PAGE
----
Hugh G. Rection
, May 01, 2006
Fool's Crow -- James Welch
The year is 1870, and Fool's Crow, so called after he killed the chief of the Crows during a raid, has a vision at the annual Sun Dance ceremony. The young warrior sees the end of the Indian way of life and the choice that must be made: resistance or humiliating accommodation. "A major contibution to Native American literature."--Wallace Stegner.
Set in Montana shortly after the Civil War, this novel tells of Fools Crow, a young Blackfoot Indian on the verge of manhood, and his tribe, known as the Lone Eaters. The invasion of white society threatens to change their traditional way of life, and they must choose to fight or assimilate. The story is a powerful portrait of a fading of way of life.
From Publishers Weekly
Suspenseful and moving, written with an authenticity and integrity that give it sweeping power, Welch's third novel (The Death of Jim Loney is a masterful evocation of a Native American culture and its passing. From their lodges on the endless Montana plains, the members of the Lone Eaters band of the Pikuni (Blackfeet) Indians live in harmony with nature, hunting the "blackhorns" (buffalo), observing a complex system of political administration based on mutual respect and handing down legends that explain the natural world and govern daily conduct. The young protagonist is first called White Man's Dog, but earns the respected name Fools Crow for meritorious conduct in battle. Through his eyes we watch the escalating tensions between the Pikunis and the white men ("the Napikwans"), who deliberately violate treaties and initiate hostilities with the hard-pressed red men. At the same time, the feared "white scabs plague" (smallpox) decimates the Lone Eaters communities, and they realize that their days are numbered. There is much to savor in this remarkable book: the ease with which Fools Crow and his brethren converse with animals and spirits, the importance of dreams in their daily lives, the customs and ceremonies that measure the natural seasons and a person's lifespan. Without violating the patterns of Native American speech, Welsh writes in prose that surges and sings. This bittersweet story is an outstanding work.
From Library Journal
A portentous dream seems to overshadow the Lone Eaters clan of the Blackfeet Indians in the post-Civil War years. The slow invasion of the Napikwans, or whites, is inevitable and coincidental, however. As we follow White Man's Dog (later renamed Fools Crow), we see how some of his people try to follow the Napikwan ways, others rebel against them, and many ignore them. This alien force has both subtle and obvious methods of eliminating the tribal ways, and we watch individuals, families, and traditions crumbling. Welch's third novel ( Winter in the Blood, The Death of Jim Loney) is like finding a lifestyle preserved for a century and reanimated for our benefit and education. Recommended for anyone who wants to see what we have lost, and read a fine novel in the process.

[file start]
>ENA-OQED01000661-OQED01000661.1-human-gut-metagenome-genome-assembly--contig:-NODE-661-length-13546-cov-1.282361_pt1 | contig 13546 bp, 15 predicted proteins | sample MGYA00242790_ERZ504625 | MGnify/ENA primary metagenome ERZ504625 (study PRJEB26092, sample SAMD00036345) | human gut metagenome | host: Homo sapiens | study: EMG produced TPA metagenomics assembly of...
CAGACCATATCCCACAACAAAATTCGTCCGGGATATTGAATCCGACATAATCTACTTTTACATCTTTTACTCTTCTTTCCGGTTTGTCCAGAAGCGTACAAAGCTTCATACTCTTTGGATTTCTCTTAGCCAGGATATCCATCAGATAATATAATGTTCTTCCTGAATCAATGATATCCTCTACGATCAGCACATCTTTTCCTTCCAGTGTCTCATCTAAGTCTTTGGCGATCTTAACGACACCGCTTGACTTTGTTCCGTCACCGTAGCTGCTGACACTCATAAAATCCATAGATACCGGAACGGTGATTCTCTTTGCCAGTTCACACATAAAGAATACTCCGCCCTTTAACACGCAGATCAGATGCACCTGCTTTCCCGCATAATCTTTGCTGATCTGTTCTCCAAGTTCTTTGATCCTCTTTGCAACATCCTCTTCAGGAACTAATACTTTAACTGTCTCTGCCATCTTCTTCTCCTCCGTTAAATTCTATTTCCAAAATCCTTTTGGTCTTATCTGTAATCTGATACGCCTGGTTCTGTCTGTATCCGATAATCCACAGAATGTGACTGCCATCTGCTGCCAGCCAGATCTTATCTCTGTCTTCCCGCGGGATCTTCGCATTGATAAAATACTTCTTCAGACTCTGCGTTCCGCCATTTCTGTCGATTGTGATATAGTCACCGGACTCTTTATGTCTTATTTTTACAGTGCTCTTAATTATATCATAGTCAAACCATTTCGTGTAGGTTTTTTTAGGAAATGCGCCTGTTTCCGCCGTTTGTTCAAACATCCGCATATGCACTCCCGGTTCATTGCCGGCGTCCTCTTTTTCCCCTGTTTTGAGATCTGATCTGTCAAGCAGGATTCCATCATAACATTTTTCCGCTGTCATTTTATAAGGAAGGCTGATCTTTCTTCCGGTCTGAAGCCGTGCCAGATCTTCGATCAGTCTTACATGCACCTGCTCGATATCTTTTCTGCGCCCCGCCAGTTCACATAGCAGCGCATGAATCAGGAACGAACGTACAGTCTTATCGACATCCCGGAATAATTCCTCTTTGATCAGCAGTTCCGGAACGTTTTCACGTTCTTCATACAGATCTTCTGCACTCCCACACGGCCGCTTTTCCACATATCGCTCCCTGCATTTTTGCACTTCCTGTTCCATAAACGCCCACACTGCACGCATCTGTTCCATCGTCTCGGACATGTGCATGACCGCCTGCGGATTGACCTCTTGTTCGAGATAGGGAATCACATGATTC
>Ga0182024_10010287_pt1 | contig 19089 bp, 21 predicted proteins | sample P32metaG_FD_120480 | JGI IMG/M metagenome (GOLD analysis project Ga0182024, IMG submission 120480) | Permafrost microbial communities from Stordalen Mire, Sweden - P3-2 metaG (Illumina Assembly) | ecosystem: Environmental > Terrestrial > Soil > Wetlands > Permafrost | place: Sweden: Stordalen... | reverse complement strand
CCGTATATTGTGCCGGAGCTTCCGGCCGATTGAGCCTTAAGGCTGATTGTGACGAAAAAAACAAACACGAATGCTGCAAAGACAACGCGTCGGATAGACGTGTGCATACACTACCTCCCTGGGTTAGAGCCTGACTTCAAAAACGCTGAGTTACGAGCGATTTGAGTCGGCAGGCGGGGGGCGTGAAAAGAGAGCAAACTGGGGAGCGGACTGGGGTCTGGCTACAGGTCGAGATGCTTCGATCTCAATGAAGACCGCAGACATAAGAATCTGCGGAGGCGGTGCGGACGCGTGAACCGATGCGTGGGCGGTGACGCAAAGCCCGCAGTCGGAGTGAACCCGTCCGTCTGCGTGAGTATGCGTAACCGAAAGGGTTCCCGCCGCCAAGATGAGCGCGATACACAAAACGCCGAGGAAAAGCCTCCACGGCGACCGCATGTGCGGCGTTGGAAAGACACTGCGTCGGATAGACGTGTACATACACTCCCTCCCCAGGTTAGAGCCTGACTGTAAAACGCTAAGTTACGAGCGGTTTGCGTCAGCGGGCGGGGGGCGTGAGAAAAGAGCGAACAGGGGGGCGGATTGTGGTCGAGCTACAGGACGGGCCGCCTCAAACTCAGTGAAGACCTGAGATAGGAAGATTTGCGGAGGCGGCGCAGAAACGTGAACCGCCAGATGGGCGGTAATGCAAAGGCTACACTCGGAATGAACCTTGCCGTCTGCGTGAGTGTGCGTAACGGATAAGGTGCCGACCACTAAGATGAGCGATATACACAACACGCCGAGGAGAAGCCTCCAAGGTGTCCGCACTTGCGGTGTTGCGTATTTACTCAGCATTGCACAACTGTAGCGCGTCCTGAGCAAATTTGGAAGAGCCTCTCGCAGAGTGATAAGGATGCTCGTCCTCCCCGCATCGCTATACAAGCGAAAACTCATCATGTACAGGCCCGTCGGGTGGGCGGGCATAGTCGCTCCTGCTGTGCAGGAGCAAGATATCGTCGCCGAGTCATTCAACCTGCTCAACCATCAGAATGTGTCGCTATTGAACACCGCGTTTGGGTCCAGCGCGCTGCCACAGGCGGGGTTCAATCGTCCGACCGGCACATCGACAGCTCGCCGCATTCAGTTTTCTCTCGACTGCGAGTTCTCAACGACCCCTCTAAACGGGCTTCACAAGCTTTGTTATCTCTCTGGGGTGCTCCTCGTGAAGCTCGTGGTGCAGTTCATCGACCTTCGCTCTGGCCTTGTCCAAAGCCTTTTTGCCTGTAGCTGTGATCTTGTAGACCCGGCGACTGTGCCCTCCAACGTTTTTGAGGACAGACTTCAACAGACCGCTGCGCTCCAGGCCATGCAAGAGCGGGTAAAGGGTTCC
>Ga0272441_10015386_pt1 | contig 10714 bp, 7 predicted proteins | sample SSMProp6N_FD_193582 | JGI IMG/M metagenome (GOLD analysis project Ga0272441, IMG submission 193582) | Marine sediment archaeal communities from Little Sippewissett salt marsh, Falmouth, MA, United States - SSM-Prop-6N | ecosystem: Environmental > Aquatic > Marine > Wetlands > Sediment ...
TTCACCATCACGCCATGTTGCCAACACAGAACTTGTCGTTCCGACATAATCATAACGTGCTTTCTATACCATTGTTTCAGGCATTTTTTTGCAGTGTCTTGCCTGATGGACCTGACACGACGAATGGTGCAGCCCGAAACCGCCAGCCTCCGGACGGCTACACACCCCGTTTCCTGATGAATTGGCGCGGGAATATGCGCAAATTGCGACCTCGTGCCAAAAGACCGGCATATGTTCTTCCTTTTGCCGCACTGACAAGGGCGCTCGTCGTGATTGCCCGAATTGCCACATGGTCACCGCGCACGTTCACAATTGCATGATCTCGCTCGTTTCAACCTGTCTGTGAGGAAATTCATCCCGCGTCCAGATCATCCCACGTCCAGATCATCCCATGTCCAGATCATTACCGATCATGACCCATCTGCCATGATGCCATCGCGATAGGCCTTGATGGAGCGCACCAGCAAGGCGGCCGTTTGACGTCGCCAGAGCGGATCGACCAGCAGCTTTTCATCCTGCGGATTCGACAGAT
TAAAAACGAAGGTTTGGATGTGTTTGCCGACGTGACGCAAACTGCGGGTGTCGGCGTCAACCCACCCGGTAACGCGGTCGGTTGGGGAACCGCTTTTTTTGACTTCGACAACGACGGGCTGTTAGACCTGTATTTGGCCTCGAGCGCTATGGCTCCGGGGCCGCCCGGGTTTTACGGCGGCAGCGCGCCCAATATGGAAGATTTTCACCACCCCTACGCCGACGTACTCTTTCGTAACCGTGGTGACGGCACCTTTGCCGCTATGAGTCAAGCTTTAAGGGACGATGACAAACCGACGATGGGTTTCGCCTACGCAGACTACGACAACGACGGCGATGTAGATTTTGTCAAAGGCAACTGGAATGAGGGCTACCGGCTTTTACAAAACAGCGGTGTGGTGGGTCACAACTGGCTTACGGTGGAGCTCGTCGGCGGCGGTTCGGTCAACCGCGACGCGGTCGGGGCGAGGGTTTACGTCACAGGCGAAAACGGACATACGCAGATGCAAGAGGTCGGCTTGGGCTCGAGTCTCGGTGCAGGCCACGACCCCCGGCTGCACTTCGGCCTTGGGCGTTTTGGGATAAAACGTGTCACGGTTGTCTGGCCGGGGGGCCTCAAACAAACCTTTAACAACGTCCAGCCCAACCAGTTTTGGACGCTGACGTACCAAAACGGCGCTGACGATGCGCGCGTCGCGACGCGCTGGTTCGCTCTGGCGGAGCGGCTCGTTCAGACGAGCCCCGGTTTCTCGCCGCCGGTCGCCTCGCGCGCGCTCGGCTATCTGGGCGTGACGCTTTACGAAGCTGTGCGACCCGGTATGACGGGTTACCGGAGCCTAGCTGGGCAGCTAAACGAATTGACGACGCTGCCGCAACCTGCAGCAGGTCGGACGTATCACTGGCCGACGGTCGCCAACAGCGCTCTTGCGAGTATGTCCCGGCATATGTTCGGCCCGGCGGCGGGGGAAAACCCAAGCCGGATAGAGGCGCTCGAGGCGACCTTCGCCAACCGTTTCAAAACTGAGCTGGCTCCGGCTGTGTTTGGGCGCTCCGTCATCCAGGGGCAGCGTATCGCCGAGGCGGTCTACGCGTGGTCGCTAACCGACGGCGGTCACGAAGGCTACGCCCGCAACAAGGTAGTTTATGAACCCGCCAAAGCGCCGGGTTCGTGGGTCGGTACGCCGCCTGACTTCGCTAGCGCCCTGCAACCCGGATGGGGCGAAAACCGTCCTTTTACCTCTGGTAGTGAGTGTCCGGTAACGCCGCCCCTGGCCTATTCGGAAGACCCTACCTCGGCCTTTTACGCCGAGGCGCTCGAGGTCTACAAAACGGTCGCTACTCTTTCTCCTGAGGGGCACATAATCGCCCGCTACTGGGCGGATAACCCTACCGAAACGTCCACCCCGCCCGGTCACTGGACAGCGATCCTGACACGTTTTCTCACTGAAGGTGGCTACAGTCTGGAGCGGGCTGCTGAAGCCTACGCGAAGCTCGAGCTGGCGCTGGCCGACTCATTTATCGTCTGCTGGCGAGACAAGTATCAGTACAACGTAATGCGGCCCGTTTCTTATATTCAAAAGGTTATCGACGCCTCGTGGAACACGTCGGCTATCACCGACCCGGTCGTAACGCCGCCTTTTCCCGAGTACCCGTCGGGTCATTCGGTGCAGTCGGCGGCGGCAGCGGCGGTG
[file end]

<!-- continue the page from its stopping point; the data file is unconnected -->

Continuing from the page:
Once you get the hang of the language he uses, you are absolutely transported to the plains where this coming-of-age story takes place.
What's unique about Welch is that he doesn't sentimentalize the plight of the Indians. He just tells a story, and a damn good one at that.
I don't want to give away the title and where it comes from, but I can sincerely say that this great story will give the reader a sense of the turmoil that was going on with Indian/white relations and perhaps give way to a new way of thinking.
It is hard to know what to say about this book. It is centered around the story of a young Blackfoot who journeys from the name White Man's Dog to Fools Crow. (If you don't understand that, but are intrigued--definitely read this book.)
The writing is done in third person, but with a twist. It is a Native American voice that tells their story, using their words and using their paradigms to describe the world and events going on around them. I think the strength of this book is the amount of questions it leaves in its wake. How could we do this to these people? Can we make amends? Should we? Is that just the way of the world? What does the future and present hold for Native Americans? Have we, the Napikwans, wrought a world so completely devoid of sprituality and the power of dreams? Can we change that? So many questions, but the reader is left to ponder the answers.
I disagree that this book is not what high school students need to be reading. Hogwash!! The fact that the book delves so deeply into the power of dreams (the line between real life and dreams is very thin, if not non-existent) and leaves the reader with so many questions, makes me think it should be required reading.
Who else believes so strongly in themselves and their dreams or is more open to question their reality than high school students?
No, this book is not an epic, but it is a good story about the things we lost and things we did as Americans on our way towards the 'Manifest Destiny'. I would recommend this book for those people who want to see Dances with Wolves from the other perspective.
Search for the Self: Fool's Crow
Fool's Crow by James Welch is, among other things, a story of one boy's initiation into manhood, a tale that Joseph Campbell would call a "hero's quest narrative." At the beginning of the novel, White Man's Dog is eighteen years old but thinks he has little to show for himself, only three horses and no wives. Throughout the course of the book he goes through a step-by-step initiation ritual that leads him to manhood.